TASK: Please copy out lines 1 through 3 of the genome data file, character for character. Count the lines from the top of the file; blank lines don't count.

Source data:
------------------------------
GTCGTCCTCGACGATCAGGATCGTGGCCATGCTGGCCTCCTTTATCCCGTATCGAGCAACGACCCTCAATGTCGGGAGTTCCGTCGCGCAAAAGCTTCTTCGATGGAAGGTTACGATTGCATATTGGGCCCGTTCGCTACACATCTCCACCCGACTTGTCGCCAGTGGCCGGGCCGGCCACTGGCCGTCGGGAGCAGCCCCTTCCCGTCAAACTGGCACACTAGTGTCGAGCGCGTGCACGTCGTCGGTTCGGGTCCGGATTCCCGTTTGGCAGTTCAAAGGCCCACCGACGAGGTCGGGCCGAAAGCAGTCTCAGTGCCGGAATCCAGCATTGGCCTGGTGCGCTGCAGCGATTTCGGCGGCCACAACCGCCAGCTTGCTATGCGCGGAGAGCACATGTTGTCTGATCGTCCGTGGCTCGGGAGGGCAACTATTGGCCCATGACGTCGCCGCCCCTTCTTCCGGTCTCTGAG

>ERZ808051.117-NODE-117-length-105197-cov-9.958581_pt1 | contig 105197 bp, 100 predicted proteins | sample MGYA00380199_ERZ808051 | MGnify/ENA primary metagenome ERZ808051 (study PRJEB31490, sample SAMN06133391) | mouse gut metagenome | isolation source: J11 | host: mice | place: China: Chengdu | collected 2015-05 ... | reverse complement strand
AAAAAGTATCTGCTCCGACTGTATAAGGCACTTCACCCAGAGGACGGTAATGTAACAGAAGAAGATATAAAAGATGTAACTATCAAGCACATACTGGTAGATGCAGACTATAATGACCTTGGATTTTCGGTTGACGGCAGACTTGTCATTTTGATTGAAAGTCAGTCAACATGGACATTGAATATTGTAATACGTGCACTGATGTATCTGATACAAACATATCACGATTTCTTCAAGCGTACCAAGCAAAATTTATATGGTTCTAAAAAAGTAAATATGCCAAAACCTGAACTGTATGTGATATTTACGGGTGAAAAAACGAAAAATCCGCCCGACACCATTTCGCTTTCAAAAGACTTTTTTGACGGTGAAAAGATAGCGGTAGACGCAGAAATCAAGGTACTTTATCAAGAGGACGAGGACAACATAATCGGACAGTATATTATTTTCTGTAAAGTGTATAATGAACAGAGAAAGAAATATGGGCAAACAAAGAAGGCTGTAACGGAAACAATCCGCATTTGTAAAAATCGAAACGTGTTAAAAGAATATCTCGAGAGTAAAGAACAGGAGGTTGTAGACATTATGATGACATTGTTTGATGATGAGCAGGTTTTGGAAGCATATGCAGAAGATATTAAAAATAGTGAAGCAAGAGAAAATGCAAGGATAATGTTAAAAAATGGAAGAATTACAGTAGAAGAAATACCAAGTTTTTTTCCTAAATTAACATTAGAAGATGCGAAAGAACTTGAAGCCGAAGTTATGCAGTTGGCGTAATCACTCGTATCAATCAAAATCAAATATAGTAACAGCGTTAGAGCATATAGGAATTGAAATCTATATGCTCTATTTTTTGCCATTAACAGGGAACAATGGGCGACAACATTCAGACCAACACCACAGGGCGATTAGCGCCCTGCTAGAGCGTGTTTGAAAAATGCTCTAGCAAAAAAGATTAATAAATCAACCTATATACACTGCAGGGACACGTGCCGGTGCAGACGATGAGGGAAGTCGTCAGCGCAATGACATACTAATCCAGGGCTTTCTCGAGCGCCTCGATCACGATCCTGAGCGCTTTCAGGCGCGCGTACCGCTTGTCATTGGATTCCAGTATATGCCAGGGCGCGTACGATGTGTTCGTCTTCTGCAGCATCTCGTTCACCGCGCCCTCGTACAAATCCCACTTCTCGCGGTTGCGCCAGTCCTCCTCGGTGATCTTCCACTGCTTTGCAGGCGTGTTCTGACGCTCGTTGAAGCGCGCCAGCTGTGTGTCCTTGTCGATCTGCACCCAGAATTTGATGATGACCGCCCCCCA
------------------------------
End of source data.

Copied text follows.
GTCGTCCTCGACGATCAGGATCGTGGCCATGCTGGCCTCCTTTATCCCGTATCGAGCAACGACCCTCAATGTCGGGAGTTCCGTCGCGCAAAAGCTTCTTCGATGGAAGGTTACGATTGCATATTGGGCCCGTTCGCTACACATCTCCACCCGACTTGTCGCCAGTGGCCGGGCCGGCCACTGGCCGTCGGGAGCAGCCCCTTCCCGTCAAACTGGCACACTAGTGTCGAGCGCGTGCACGTCGTCGGTTCGGGTCCGGATTCCCGTTTGGCAGTTCAAAGGCCCACCGACGAGGTCGGGCCGAAAGCAGTCTCAGTGCCGGAATCCAGCATTGGCCTGGTGCGCTGCAGCGATTTCGGCGGCCACAACCGCCAGCTTGCTATGCGCGGAGAGCACATGTTGTCTGATCGTCCGTGGCTCGGGAGGGCAACTATTGGCCCATGACGTCGCCGCCCCTTCTTCCGGTCTCTGAG

>ERZ808051.117-NODE-117-length-105197-cov-9.958581_pt1 | contig 105197 bp, 100 predicted proteins | sample MGYA00380199_ERZ808051 | MGnify/ENA primary metagenome ERZ808051 (study PRJEB31490, sample SAMN06133391) | mouse gut metagenome | isolation source: J11 | host: mice | place: China: Chengdu | collected 2015-05 ... | reverse complement strand
AAAAAGTATCTGCTCCGACTGTATAAGGCACTTCACCCAGAGGACGGTAATGTAACAGAAGAAGATATAAAAGATGTAACTATCAAGCACATACTGGTAGATGCAGACTATAATGACCTTGGATTTTCGGTTGACGGCAGACTTGTCATTTTGATTGAAAGTCAGTCAACATGGACATTGAATATTGTAATACGTGCACTGATGTATCTGATACAAACATATCACGATTTCTTCAAGCGTACCAAGCAAAATTTATATGGTTCTAAAAAAGTAAATATGCCAAAACCTGAACTGTATGTGATATTTACGGGTGAAAAAACGAAAAATCCGCCCGACACCATTTCGCTTTCAAAAGACTTTTTTGACGGTGAAAAGATAGCGGTAGACGCAGAAATCAAGGTACTTTATCAAGAGGACGAGGACAACATAATCGGACAGTATATTATTTTCTGTAAAGTGTATAATGAACAGAGAAAGAAATATGGGCAAACAAAGAAGGCTGTAACGGAAACAATCCGCATTTGTAAAAATCGAAACGTGTTAAAAGAATATCTCGAGAGTAAAGAACAGGAGGTTGTAGACATTATGATGACATTGTTTGATGATGAGCAGGTTTTGGAAGCATATGCAGAAGATATTAAAAATAGTGAAGCAAGAGAAAATGCAAGGATAATGTTAAAAAATGGAAGAATTACAGTAGAAGAAATACCAAGTTTTTTTCCTAAATTAACATTAGAAGATGCGAAAGAACTTGAAGCCGAAGTTATGCAGTTGGCGTAATCACTCGTATCAATCAAAATCAAATATAGTAACAGCGTTAGAGCATATAGGAATTGAAATCTATATGCTCTATTTTTTGCCATTAACAGGGAACAATGGGCGACAACATTCAGACCAACACCACAGGGCGATTAGCGCCCTGCTAGAGCGTGTTTGAAAAATGCTCTAGCAAAAAAGATTAATAAATCAACCTATATACACTGCAGGGACACGTGCCGGTGCAGACGATGAGGGAAGTCGTCAGCGCAATGACATACTAATCCAGGGCTTTCTCGAGCGCCTCGATCACGATCCTGAGCGCTTTCAGGCGCGCGTACCGCTTGTCATTGGATTCCAGTATATGCCAGGGCGCGTACGATGTGTTCGTCTTCTGCAGCATCTCGTTCACCGCGCCCTCGTACAAATCCCACTTCTCGCGGTTGCGCCAGTCCTCCTCGGTGATCTTCCACTGCTTTGCAGGCGTGTTCTGACGCTCGTTGAAGCGCGCCAGCTGTGTGTCCTTGTCGATCTGCACCCAGAATTTGATGATGACCGCCCCCCA